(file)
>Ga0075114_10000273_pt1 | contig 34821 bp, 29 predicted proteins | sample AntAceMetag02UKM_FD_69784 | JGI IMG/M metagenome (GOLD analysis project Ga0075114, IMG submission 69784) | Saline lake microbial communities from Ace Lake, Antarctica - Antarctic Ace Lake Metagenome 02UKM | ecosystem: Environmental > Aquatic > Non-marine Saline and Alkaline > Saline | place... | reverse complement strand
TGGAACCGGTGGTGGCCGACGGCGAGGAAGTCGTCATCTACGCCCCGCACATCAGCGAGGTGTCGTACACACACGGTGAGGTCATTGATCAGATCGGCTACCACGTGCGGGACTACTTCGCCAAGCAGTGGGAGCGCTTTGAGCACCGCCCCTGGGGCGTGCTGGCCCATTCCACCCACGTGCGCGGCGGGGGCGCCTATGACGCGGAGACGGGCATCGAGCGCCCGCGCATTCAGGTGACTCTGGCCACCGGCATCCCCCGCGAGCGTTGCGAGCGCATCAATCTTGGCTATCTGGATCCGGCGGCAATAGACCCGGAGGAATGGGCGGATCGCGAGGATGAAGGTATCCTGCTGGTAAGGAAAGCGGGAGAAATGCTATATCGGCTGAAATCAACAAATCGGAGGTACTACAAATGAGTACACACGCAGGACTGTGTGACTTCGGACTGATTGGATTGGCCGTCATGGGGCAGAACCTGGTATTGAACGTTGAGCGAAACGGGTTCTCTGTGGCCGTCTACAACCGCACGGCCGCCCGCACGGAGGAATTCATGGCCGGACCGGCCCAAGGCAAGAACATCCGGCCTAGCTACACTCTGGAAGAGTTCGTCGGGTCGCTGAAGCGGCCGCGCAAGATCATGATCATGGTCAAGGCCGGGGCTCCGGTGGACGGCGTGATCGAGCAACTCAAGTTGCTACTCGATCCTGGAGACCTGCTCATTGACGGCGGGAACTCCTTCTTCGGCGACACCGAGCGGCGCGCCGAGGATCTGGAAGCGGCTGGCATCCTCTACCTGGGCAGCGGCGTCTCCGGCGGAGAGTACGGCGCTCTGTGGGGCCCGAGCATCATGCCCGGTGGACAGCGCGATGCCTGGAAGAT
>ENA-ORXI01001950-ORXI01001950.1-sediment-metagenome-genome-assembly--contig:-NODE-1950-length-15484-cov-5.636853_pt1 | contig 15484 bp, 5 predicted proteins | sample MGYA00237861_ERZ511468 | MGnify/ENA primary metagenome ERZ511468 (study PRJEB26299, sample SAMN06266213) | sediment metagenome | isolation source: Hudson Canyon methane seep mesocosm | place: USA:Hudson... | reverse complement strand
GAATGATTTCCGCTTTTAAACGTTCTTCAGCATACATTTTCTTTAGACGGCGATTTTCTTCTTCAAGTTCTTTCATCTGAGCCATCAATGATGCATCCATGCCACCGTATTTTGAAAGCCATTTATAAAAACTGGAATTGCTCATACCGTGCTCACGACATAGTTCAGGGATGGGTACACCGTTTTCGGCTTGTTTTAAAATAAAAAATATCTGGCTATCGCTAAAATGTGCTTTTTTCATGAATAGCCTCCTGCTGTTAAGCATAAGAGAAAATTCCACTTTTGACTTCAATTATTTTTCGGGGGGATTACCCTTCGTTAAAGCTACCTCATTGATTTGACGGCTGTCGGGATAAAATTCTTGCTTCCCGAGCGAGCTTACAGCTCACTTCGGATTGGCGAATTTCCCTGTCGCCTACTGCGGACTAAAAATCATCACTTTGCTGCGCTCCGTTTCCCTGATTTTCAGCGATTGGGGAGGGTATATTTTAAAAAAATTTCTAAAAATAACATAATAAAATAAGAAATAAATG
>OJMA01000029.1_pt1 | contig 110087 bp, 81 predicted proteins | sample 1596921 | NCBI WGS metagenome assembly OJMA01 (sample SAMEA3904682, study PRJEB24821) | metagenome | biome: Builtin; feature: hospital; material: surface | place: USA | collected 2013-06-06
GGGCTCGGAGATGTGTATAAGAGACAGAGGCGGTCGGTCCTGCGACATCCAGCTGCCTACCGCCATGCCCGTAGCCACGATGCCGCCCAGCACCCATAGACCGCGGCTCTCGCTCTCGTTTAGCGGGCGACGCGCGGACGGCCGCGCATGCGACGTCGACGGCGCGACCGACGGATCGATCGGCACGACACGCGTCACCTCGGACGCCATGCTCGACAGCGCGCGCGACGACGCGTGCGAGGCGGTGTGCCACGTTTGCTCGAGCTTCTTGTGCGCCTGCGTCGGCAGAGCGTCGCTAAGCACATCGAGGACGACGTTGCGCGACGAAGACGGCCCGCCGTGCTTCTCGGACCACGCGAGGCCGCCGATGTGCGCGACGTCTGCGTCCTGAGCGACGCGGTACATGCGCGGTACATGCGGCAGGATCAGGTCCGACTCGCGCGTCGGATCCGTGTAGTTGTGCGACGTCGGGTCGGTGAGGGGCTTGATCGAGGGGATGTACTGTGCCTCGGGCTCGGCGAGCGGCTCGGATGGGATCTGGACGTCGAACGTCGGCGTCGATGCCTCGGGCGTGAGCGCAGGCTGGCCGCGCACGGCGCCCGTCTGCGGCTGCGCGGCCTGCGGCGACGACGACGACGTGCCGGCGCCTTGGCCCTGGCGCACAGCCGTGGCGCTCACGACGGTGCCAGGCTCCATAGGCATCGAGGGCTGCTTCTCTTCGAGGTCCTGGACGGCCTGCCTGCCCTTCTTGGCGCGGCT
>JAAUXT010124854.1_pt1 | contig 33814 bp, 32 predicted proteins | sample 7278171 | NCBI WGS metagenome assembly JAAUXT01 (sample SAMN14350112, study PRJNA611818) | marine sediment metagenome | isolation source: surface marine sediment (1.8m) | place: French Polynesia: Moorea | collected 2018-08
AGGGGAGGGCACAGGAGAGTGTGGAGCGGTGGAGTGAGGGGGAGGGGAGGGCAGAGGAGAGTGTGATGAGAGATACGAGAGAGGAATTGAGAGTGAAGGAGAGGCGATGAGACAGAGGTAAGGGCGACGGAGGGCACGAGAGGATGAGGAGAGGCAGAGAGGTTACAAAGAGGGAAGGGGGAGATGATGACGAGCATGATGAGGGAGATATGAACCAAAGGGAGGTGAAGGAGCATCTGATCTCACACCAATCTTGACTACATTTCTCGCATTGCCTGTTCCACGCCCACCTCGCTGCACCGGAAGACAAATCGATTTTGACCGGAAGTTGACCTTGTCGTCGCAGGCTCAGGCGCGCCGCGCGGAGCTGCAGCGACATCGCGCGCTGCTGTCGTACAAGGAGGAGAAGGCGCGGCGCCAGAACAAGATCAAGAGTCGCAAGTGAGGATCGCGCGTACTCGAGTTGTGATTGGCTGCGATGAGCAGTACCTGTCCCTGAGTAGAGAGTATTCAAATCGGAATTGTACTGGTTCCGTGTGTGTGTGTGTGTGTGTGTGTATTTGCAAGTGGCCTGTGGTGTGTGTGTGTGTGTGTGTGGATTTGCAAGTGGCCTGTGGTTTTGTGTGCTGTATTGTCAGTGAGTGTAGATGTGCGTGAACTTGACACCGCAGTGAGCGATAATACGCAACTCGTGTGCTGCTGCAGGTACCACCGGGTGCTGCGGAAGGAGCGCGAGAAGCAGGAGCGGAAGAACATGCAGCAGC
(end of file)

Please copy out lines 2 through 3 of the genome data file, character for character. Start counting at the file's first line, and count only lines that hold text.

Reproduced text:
TGGAACCGGTGGTGGCCGACGGCGAGGAAGTCGTCATCTACGCCCCGCACATCAGCGAGGTGTCGTACACACACGGTGAGGTCATTGATCAGATCGGCTACCACGTGCGGGACTACTTCGCCAAGCAGTGGGAGCGCTTTGAGCACCGCCCCTGGGGCGTGCTGGCCCATTCCACCCACGTGCGCGGCGGGGGCGCCTATGACGCGGAGACGGGCATCGAGCGCCCGCGCATTCAGGTGACTCTGGCCACCGGCATCCCCCGCGAGCGTTGCGAGCGCATCAATCTTGGCTATCTGGATCCGGCGGCAATAGACCCGGAGGAATGGGCGGATCGCGAGGATGAAGGTATCCTGCTGGTAAGGAAAGCGGGAGAAATGCTATATCGGCTGAAATCAACAAATCGGAGGTACTACAAATGAGTACACACGCAGGACTGTGTGACTTCGGACTGATTGGATTGGCCGTCATGGGGCAGAACCTGGTATTGAACGTTGAGCGAAACGGGTTCTCTGTGGCCGTCTACAACCGCACGGCCGCCCGCACGGAGGAATTCATGGCCGGACCGGCCCAAGGCAAGAACATCCGGCCTAGCTACACTCTGGAAGAGTTCGTCGGGTCGCTGAAGCGGCCGCGCAAGATCATGATCATGGTCAAGGCCGGGGCTCCGGTGGACGGCGTGATCGAGCAACTCAAGTTGCTACTCGATCCTGGAGACCTGCTCATTGACGGCGGGAACTCCTTCTTCGGCGACACCGAGCGGCGCGCCGAGGATCTGGAAGCGGCTGGCATCCTCTACCTGGGCAGCGGCGTCTCCGGCGGAGAGTACGGCGCTCTGTGGGGCCCGAGCATCATGCCCGGTGGACAGCGCGATGCCTGGAAGAT
>ENA-ORXI01001950-ORXI01001950.1-sediment-metagenome-genome-assembly--contig:-NODE-1950-length-15484-cov-5.636853_pt1 | contig 15484 bp, 5 predicted proteins | sample MGYA00237861_ERZ511468 | MGnify/ENA primary metagenome ERZ511468 (study PRJEB26299, sample SAMN06266213) | sediment metagenome | isolation source: Hudson Canyon methane seep mesocosm | place: USA:Hudson... | reverse complement strand